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The Complexities of Decentralization in a Globalizing World

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Abstract

In many developing countries, decentralization programmes for natural resource management aim to induce incentives for sustainable resource management at the local level. The effectiveness of such programmes has, however, suffered from weak property rights to the resource and by the presence of externalities. Growing economic integration among countries has exacerbated these problems by increasing the exposure of local user groups to commercial actors interested in resource extraction. In this paper, the interplay of decentralization and globalization in affecting environmental outcomes and community welfare is analysed through a game-theoretic model of community-firm interactions. The results highlight the complexities of policy design. First, by raising the extractive value of the resource, globalization may lead to communities negotiating resource extraction agreements with firms. Second, with a lack of effective state enforcement of community resource rights, communities may be unable to assume de facto ownership over the resource, while commercial actors succeed in exploiting resources without community consent. No single policy option provides a panacea to counteracting these negative effects. Instead, a mix of policies, combining incentive payments along with the provision of more secure property rights and poverty alleviation is shown to have the potential to improve both environmental outcomes and community welfare.

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  • Stefanie Engel & Charles Palmer, 2009. "The Complexities of Decentralization in a Globalizing World," IED Working paper 09-08, IED Institute for Environmental Decisions, ETH Zurich.
  • Handle: RePEc:ied:wpsied:09-08
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    Cited by:

    1. Thomas Epper & Helga Fehr-Duda & Renate Schubert, 2011. "Energy-Using Durables: The Role of Time Discounting in Investment Decisions," IED Working paper 11-16, IED Institute for Environmental Decisions, ETH Zurich.
    2. Rohling, Moritz & Ohndorf, Markus, 2012. "Prices vs. Quantities with fiscal cushioning," Resource and Energy Economics, Elsevier, vol. 34(2), pages 169-187.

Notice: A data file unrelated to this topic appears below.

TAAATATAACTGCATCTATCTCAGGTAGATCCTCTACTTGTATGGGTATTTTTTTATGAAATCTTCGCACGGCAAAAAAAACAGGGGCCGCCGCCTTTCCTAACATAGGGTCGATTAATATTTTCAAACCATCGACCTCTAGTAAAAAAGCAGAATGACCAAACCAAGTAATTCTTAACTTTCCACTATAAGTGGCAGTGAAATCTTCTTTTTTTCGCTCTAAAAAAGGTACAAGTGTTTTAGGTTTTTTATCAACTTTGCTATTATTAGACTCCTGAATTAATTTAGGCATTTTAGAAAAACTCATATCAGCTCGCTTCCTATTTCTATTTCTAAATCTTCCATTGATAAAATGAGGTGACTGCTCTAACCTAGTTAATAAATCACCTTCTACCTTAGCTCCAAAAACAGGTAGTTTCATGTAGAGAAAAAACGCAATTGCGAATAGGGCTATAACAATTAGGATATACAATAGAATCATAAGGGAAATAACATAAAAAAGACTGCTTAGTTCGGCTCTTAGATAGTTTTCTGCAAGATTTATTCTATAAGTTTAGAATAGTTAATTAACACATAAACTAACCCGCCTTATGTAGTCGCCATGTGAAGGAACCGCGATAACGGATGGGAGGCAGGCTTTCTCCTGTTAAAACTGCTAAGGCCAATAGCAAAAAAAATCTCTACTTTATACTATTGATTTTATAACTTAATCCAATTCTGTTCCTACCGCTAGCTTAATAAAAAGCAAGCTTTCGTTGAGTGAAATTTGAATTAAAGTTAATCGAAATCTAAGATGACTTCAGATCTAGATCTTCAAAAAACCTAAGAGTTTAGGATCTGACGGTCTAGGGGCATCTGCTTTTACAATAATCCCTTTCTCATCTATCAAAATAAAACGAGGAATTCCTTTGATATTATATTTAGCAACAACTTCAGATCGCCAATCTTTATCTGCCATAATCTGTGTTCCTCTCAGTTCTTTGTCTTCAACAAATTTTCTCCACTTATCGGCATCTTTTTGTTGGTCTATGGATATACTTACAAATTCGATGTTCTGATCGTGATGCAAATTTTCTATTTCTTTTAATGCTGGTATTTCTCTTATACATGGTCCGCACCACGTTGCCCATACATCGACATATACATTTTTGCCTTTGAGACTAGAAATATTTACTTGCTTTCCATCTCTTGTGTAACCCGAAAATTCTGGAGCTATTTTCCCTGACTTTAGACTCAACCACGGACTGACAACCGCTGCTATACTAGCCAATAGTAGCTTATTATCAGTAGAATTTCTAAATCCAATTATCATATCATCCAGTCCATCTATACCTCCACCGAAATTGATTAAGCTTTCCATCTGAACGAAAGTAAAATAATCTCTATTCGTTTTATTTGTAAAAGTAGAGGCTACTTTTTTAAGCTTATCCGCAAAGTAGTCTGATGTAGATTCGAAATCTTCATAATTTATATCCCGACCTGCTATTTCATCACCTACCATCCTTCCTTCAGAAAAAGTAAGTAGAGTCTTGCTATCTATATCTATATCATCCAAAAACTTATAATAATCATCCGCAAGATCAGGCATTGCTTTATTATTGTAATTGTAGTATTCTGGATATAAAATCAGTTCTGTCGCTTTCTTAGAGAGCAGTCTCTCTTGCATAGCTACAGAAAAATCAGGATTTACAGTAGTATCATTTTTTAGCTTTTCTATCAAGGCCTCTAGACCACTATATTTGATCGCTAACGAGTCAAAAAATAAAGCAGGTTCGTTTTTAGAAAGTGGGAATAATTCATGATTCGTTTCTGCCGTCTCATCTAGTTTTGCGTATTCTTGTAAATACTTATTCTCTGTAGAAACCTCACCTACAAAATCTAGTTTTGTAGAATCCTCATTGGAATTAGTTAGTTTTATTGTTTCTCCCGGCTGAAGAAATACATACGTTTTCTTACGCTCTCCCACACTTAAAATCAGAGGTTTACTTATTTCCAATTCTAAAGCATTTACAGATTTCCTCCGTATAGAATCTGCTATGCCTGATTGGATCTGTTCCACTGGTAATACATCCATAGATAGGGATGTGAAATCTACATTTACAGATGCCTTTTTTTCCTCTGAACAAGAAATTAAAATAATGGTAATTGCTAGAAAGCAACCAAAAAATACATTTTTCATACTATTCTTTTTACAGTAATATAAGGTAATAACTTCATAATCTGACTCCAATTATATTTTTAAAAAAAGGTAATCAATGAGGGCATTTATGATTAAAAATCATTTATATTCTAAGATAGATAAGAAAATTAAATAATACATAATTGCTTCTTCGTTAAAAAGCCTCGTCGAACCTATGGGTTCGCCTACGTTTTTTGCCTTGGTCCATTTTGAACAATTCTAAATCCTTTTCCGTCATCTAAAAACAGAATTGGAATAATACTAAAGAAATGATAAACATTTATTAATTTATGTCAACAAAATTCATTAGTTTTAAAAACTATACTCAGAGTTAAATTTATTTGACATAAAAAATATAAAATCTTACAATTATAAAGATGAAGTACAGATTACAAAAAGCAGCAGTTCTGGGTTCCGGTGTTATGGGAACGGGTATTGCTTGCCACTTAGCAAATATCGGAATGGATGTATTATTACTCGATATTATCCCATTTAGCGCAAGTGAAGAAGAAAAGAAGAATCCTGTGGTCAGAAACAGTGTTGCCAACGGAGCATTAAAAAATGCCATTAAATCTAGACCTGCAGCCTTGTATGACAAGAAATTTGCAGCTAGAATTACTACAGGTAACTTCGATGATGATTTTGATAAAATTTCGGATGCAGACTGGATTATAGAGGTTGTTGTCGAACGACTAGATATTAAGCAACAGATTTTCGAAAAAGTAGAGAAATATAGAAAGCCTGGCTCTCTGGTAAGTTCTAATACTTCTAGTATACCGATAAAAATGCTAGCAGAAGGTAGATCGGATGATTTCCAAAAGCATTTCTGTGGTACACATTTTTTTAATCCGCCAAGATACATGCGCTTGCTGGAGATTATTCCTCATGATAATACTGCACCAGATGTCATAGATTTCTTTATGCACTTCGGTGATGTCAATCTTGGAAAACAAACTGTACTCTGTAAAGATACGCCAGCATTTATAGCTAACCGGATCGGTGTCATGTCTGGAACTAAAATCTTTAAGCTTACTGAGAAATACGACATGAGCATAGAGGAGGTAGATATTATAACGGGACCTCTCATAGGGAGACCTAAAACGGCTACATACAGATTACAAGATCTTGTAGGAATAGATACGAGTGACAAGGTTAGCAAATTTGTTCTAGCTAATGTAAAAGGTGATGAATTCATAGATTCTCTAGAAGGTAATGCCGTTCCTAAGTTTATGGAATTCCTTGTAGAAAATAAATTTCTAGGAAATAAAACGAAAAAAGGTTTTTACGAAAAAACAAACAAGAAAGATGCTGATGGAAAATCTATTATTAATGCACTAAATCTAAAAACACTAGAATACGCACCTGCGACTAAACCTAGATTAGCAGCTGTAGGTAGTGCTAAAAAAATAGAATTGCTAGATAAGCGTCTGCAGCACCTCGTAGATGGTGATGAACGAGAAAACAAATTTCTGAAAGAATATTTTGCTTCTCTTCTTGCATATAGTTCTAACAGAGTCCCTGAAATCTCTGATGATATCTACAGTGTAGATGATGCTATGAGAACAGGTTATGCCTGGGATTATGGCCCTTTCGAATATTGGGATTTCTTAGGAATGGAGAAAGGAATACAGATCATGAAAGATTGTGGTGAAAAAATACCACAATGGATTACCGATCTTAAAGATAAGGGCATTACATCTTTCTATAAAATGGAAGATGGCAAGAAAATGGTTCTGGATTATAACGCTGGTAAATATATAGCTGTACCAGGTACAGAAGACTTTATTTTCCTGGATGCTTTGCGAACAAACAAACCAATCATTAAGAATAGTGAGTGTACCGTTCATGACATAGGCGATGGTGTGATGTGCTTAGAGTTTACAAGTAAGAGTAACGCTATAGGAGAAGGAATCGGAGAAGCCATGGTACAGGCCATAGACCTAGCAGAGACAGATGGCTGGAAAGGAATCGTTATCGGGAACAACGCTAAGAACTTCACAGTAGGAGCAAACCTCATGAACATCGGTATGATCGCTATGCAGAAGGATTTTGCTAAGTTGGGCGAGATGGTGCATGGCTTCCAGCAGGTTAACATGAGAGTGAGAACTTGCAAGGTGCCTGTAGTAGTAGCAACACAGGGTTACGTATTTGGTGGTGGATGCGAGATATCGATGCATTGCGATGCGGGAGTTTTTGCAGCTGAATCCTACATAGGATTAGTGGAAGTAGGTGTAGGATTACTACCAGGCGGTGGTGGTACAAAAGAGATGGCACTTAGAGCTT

3. Blasch, Julia & Farsi, Mehdi, 2012. "Retail demand for voluntary carbon offsets – a choice experiment among Swiss consumers," MPRA Paper 41259, University Library of Munich, Germany.
    4. Markus Ohndorf, 2010. "Optimal Monitoring for project-based Emissions Trading Systems under incomplete Enforcement," IED Working paper 10-13, IED Institute for Environmental Decisions, ETH Zurich.
    5. Salvatore Di Falco & Marcella Veronesi, 2014. "Managing Environmental Risk in Presence of Climate Change: The Role of Adaptation in the Nile Basin of Ethiopia," Environmental & Resource Economics, Springer;European Association of Environmental and Resource Economists, vol. 57(4), pages 553-577, April.
    6. Ines Kapphan & Pierluigi Calanca & Annelie Holzkaemper, 2011. "Climate Change, Weather Insurance Design and Hedging Effectiveness," IED Working paper 11-17, IED Institute for Environmental Decisions, ETH Zurich.
    7. Thomas Bernauer & Lena Maria Schaffer, 2010. "Climate Change Governance," IED Working paper 10-12, IED Institute for Environmental Decisions, ETH Zurich.
    8. Justin Caron & Markus Ohndorf, 2010. "Irreversibility and Optimal Timing of Climate Policy," IED Working paper 10-14, IED Institute for Environmental Decisions, ETH Zurich.
    9. Salvatore Di Falco & Marcella Veronesi, 2011. "On Adaptation to Climate Change and Risk Exposure in the Nile Basin of Ethiopia," IED Working paper 11-15, IED Institute for Environmental Decisions, ETH Zurich.
    10. Michele Baggio, 2012. "The Optimal Management of a Natural Resource with Switching Dynamics," IED Working paper 12-19, IED Institute for Environmental Decisions, ETH Zurich.
    11. Salvatore Di Falco & Marcella Veronesi, 2011. "On Adaptation to Climate Change and Risk Exposure in the Nile Basin of Ethiopia," IED Working paper 11-15, IED Institute for Environmental Decisions, ETH Zurich.

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    Keywords

    Bargaining; decentralization; globalization; natural resources; poverty; property rights; self-enforcement;

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